1. Introduction

Skin cancer, one of the most prevalent malignancies worldwide, comprises a heterogeneous group of neoplasms originating from the skin’s various cell types. Non-Melanoma Skin Cancer (NMSC), predominantly encompassing Basal Cell Carcinoma (BCC) and Squamous Cell Carcinoma (SCC), represents the most common form of skin cancer, primarily affecting individuals with a history of chronic sun exposure or other predisposing factors. These malignancies are particularly prevalent in regions with high levels of ultraviolet radiation, such as the Mediterranean area, where the picturesque landscape and warm climate often result in extended sun exposure [1]. The head and neck are the most commonly affected areas, with a prevalence of over 85%, necessitating multidisciplinary management, including the involvement of specialized maxillofacial surgeons for radical treatment, functional preservation, and aesthetic reconstruction [2,3].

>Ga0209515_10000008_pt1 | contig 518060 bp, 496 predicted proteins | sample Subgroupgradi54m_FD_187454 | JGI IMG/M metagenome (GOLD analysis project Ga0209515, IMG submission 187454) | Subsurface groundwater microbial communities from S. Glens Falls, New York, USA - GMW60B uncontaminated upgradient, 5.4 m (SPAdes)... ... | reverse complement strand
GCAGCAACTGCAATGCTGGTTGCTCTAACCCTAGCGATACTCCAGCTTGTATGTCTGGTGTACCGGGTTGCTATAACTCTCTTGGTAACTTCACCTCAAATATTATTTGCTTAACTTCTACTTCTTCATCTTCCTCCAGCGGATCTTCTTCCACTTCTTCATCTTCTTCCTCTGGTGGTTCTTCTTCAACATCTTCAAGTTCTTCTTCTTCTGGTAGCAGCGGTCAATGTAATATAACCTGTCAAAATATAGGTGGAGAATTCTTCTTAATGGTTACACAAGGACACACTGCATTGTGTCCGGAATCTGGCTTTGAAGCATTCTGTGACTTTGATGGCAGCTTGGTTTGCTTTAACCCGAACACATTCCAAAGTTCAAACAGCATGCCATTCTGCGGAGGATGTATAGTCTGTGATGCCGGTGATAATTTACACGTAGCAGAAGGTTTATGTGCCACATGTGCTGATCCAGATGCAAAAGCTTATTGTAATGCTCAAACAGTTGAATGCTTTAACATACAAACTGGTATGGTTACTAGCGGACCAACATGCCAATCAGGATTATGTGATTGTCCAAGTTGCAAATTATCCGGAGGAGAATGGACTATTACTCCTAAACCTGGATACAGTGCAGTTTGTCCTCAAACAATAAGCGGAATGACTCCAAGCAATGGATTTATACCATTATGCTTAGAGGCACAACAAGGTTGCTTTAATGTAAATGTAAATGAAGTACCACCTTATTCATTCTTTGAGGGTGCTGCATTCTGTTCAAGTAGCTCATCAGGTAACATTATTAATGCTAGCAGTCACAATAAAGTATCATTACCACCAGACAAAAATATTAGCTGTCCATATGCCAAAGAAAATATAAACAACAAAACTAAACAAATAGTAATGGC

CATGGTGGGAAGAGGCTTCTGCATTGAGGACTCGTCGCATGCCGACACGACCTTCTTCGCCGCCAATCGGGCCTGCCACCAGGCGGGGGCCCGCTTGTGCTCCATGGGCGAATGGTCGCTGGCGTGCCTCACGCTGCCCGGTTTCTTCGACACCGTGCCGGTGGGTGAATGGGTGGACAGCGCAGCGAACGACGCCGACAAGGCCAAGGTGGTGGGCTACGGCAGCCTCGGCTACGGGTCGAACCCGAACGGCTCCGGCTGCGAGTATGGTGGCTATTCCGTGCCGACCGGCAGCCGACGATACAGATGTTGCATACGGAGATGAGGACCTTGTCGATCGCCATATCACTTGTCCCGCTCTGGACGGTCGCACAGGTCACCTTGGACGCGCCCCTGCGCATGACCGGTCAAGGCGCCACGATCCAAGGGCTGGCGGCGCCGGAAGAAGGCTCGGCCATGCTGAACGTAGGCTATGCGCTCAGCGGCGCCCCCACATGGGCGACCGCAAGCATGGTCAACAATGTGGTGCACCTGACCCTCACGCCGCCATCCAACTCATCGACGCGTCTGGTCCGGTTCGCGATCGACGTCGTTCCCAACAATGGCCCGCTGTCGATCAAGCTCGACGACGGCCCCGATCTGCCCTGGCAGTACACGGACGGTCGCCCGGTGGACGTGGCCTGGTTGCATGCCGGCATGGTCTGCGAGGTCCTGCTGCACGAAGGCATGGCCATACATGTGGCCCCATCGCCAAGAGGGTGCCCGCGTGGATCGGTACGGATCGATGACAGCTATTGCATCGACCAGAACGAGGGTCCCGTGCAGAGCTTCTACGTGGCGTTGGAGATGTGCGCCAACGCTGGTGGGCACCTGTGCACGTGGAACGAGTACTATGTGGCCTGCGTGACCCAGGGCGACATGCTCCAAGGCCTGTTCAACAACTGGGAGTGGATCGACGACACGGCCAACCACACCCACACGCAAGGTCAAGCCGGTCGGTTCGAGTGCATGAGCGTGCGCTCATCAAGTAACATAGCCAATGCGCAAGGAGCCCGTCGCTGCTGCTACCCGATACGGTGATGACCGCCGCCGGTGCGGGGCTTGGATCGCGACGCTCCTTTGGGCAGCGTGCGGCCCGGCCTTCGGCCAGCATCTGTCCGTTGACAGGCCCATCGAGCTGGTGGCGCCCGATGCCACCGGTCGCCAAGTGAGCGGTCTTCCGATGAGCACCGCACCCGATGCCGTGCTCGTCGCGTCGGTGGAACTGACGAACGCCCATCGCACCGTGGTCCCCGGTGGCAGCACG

The outbreak of the novel coronavirus disease 2019 (COVID-19), caused by the severe acute respiratory syndrome coronavirus 2 (SARS-CoV-2), has dramatically altered the landscape of healthcare worldwide. Since its emergence in early 2020, the pandemic has placed immense strain on healthcare systems, forcing prioritization and reallocation of resources towards the management of COVID-19 patients [4,5,6]. Despite the efforts to maintain pre-pandemic response times, a variety of medical specialties, including both acute and long-term care, have reported delays in diagnosis and treatment due to strained hospital systems, COVID-19 precautions, and workforce redistribution. For instance, while some authors reported evidence of surgical de-escalation for cancer treatment, in favor of nonsurgical therapy, especially during the initial phases of the pandemic [7], others noticed a sharp decline in cancer screening and treatment, suggesting a delayed effect of the pandemic on cancer management [8,9]. A recently published study analyzed the changes in the number and stage distribution of new cancer diagnoses between 2019 and 2020 in the USA. Based on the results on 405,050 adults, a significant underdiagnosis of cancer and a reduction in early-stage cancer diagnoses, especially among populations with limited medical access, was reported in 2020. According to the authors, there is a need to track the pandemic’s extended impact on cancer-related morbidity, survival rates, and mortality over time [10].